Petit Déjeuner

The procedure is always the same. Wake softly, without stuttering,
then remove what you can of yourself to any left space downstairs.
A certain emptiness is waiting for you here. Occupy it. If you are
beginning to feel overestimated, don’t. There is the vase of roses,
and the pearl tablecloth, delivering themselves subtly to the room.
For once, there is enough colour. The interior relies on pigment.
Set up éclairs, lemon curd and water jugs informed of weight.
For the glassware to reflect. There is a suggestion of loose harmony.
The light has already been laid across the glass. From one side of it
two shadows watch. Wait patiently for the giving windows to adapt.
Meanwhile, note the corners. Steadily, the sun is revealing more.
You are more than halfway. Allow the silence to be inconsequential.
The day is yet to be curated from the ready-made dawn. For now,
this is all you have to distract you from the night still in your mind.
Remember me, sleeping upstairs. I am waiting. I am told to come.

Charlotte Rowland

Loose Threads and Tight Knits

I want to wear my father’s jumper again,
And feel it comfort away the years.
I, instantly smaller,
Watching long sleeves trail down behind me.
They are streamers,
On the handlebars of a childhood scooter.
Before it was customised,
Sprayed silver and black to block out the pink.

A woollen haven here blocks out day.
Inside it is always dusk, after a hot spell,
A sudden chill creeping into ones bones,
Despite flushed cheeks
And hand clasped fervently around a mug.

I want to wear my father’s jumper again
Become wrapped up in a more innocent frame of mind,
Picking off the bobbly bits
And spreading them before me

As daisies in a playground’s patch of grass,
Making jewellry for all occasions.

The age or label of the garment is irrelevant,
And as for size,
The more ill fitting the better.
Each sag of fabric creates more nostalgic caves to hide in.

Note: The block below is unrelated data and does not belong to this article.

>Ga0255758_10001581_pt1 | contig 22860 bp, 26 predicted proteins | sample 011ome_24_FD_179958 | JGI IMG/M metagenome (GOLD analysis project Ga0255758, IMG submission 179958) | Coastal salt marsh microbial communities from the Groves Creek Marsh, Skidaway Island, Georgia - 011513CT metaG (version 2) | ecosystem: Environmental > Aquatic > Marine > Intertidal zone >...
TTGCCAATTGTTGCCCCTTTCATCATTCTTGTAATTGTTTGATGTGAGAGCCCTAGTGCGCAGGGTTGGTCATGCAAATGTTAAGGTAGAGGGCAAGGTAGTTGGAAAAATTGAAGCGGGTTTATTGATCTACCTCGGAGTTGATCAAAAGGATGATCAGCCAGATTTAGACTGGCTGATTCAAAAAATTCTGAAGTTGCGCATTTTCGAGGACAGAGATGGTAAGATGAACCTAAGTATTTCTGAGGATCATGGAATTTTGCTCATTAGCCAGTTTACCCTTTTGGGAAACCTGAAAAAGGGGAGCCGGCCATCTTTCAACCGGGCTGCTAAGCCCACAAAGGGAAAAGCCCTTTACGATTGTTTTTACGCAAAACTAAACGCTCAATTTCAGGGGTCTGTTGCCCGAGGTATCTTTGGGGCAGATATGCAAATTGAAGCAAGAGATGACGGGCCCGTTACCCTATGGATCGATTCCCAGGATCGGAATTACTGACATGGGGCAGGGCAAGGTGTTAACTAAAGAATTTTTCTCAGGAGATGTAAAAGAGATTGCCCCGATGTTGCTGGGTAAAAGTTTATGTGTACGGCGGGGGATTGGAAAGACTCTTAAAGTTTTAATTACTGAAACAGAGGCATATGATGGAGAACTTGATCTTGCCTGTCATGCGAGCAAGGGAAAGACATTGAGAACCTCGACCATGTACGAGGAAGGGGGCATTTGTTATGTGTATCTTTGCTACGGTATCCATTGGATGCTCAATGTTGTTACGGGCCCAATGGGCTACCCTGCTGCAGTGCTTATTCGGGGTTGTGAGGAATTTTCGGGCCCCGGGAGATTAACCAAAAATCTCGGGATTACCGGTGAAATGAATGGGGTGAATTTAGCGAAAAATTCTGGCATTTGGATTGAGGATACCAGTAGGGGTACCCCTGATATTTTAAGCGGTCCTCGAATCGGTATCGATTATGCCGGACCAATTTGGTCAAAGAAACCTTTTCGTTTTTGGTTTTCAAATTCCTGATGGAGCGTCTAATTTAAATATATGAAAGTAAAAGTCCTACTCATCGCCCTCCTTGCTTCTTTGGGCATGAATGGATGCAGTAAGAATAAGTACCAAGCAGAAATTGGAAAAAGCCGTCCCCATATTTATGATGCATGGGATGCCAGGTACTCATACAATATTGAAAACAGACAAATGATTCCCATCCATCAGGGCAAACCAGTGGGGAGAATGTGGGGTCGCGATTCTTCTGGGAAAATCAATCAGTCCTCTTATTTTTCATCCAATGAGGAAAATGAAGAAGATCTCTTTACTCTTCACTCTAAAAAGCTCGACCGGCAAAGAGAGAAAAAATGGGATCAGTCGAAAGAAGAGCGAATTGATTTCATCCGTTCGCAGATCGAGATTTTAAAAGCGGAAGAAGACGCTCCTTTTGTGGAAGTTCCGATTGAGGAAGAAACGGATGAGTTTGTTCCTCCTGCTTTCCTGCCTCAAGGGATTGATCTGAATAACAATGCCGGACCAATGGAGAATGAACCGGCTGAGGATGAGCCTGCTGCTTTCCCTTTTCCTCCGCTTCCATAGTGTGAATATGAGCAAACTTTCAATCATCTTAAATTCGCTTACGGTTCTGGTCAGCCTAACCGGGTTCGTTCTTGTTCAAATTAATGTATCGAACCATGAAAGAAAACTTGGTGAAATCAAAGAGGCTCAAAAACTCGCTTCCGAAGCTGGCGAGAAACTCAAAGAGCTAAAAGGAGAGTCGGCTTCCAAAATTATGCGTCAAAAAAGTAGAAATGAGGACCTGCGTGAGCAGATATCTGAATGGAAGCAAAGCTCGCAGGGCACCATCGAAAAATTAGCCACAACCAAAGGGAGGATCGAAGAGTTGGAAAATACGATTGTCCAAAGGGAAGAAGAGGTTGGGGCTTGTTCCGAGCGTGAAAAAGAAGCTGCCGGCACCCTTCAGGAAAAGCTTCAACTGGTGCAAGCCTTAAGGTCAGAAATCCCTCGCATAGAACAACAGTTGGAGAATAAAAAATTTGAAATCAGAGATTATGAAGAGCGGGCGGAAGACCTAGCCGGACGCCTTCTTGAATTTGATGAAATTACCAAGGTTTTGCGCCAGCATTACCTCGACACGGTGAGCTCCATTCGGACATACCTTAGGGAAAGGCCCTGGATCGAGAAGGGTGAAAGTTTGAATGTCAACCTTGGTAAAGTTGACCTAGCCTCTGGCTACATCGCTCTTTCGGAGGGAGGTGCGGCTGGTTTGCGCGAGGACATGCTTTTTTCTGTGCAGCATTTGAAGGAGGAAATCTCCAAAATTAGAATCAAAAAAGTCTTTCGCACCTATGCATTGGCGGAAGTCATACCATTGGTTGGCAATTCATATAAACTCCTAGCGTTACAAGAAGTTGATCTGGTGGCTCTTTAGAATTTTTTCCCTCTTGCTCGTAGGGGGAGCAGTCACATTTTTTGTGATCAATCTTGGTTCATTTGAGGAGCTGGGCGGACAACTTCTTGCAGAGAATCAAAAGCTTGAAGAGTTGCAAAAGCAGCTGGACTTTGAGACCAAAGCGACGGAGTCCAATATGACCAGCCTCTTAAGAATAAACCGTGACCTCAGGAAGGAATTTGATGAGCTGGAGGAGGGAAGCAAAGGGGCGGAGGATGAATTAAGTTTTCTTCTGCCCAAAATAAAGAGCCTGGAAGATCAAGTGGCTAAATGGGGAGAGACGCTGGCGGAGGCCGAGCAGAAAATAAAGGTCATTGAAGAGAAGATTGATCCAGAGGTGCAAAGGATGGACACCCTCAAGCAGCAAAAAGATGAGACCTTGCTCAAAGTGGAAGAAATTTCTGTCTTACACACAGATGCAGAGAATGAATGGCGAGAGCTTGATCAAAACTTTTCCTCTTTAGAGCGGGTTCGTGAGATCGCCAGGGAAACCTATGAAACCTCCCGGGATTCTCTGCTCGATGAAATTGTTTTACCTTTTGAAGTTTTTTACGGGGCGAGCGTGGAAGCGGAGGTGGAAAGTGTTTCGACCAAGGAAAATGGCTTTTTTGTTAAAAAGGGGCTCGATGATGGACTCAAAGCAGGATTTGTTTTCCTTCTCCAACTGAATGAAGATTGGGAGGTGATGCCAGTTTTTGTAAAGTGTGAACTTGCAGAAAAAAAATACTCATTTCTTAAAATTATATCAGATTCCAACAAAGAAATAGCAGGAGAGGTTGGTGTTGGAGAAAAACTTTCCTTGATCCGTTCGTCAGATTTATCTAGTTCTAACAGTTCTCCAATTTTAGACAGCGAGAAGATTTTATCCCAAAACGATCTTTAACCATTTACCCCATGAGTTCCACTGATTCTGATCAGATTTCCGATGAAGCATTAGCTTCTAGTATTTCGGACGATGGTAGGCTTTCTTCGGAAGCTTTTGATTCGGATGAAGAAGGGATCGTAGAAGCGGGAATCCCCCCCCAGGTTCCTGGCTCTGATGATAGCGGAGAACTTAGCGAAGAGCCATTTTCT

Pulling it over my head at the end of the night,
I peek through loose-knit holes to a close-knit world
Of intermingled memories.

Once folded over the back of a wooden chair
It looks instantly distant and small.
Hollow arms can’t hug or move me.
And fabric left alone grows cold with inanimacy.

I want to wear my father’s jumper again
And be placed gently back into the bosom of a family.

Elspeth Vischer

Mother's Bed

'Strong as an altar' my Nan muttered
above wasp-striped tools
as we drove the final flashing screw into my mother's bed.

My mother's bed.
With its head-board of red oak,
rioja-dark and scarred
by fingernails
ribbed and brittle as tiny clams.

I could never understand
its sheets, yellow and liver-spotted
with coffee and old blood

and the tiny flecks of human that drifted around it.
Chanel No.5, Yves-Saint Laurent,
horse manuals, tarot decks
folded into drawers like mute babies.
Black two-piece suits from Next
with the texture of sandpaper
and in six different sizes.

Now all I have is this bed
crouched among
stacks of books,
business cards
of bars, paper lanterns, Rimmel eyeliner,
statues of Thai elephants and Russian cats,
plastic flowers and Ibizan fans,
Golden Virginia, Basics vodka,
the green slips of dates and times
that arrange to meet the man.
With his rustling
and his grainy paper cups that wilt the lip

The bed buckles in his same shape,
still dilates in his wake.
The screwdriver slips from my hand,
splits the stains and cold and yellow and cracks of the
congenital bed.

Eleanor Beeby